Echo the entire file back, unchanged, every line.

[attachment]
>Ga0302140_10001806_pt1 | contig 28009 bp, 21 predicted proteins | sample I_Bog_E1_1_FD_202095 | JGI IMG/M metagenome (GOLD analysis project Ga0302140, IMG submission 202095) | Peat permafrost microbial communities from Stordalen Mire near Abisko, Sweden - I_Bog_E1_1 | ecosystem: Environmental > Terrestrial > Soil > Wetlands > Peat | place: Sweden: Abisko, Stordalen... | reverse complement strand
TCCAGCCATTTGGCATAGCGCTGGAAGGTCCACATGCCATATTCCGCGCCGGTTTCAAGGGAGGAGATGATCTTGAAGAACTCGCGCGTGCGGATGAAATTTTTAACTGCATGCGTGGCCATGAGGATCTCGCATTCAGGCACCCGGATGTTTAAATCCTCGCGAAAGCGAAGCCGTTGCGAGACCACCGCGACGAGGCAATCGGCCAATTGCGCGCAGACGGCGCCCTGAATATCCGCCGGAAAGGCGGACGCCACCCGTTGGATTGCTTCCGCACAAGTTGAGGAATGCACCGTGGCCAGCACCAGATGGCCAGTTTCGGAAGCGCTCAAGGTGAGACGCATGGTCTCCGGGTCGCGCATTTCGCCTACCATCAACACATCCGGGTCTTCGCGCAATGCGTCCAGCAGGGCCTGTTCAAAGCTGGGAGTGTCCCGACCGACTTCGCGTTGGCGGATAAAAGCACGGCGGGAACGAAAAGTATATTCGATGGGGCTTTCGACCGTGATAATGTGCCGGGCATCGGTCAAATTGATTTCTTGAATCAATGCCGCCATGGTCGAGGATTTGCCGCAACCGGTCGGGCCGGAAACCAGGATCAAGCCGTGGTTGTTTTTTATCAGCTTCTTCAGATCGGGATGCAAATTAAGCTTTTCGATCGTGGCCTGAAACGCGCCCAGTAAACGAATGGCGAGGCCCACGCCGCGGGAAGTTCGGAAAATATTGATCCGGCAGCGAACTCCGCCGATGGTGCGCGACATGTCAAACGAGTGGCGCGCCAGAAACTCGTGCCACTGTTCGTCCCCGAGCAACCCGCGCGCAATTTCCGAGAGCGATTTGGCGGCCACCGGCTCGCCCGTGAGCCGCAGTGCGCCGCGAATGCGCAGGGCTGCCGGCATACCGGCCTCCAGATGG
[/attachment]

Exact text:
>Ga0302140_10001806_pt1 | contig 28009 bp, 21 predicted proteins | sample I_Bog_E1_1_FD_202095 | JGI IMG/M metagenome (GOLD analysis project Ga0302140, IMG submission 202095) | Peat permafrost microbial communities from Stordalen Mire near Abisko, Sweden - I_Bog_E1_1 | ecosystem: Environmental > Terrestrial > Soil > Wetlands > Peat | place: Sweden: Abisko, Stordalen... | reverse complement strand
TCCAGCCATTTGGCATAGCGCTGGAAGGTCCACATGCCATATTCCGCGCCGGTTTCAAGGGAGGAGATGATCTTGAAGAACTCGCGCGTGCGGATGAAATTTTTAACTGCATGCGTGGCCATGAGGATCTCGCATTCAGGCACCCGGATGTTTAAATCCTCGCGAAAGCGAAGCCGTTGCGAGACCACCGCGACGAGGCAATCGGCCAATTGCGCGCAGACGGCGCCCTGAATATCCGCCGGAAAGGCGGACGCCACCCGTTGGATTGCTTCCGCACAAGTTGAGGAATGCACCGTGGCCAGCACCAGATGGCCAGTTTCGGAAGCGCTCAAGGTGAGACGCATGGTCTCCGGGTCGCGCATTTCGCCTACCATCAACACATCCGGGTCTTCGCGCAATGCGTCCAGCAGGGCCTGTTCAAAGCTGGGAGTGTCCCGACCGACTTCGCGTTGGCGGATAAAAGCACGGCGGGAACGAAAAGTATATTCGATGGGGCTTTCGACCGTGATAATGTGCCGGGCATCGGTCAAATTGATTTCTTGAATCAATGCCGCCATGGTCGAGGATTTGCCGCAACCGGTCGGGCCGGAAACCAGGATCAAGCCGTGGTTGTTTTTTATCAGCTTCTTCAGATCGGGATGCAAATTAAGCTTTTCGATCGTGGCCTGAAACGCGCCCAGTAAACGAATGGCGAGGCCCACGCCGCGGGAAGTTCGGAAAATATTGATCCGGCAGCGAACTCCGCCGATGGTGCGCGACATGTCAAACGAGTGGCGCGCCAGAAACTCGTGCCACTGTTCGTCCCCGAGCAACCCGCGCGCAATTTCCGAGAGCGATTTGGCGGCCACCGGCTCGCCCGTGAGCCGCAGTGCGCCGCGAATGCGCAGGGCTGCCGGCATACCGGCCTCCAGATGG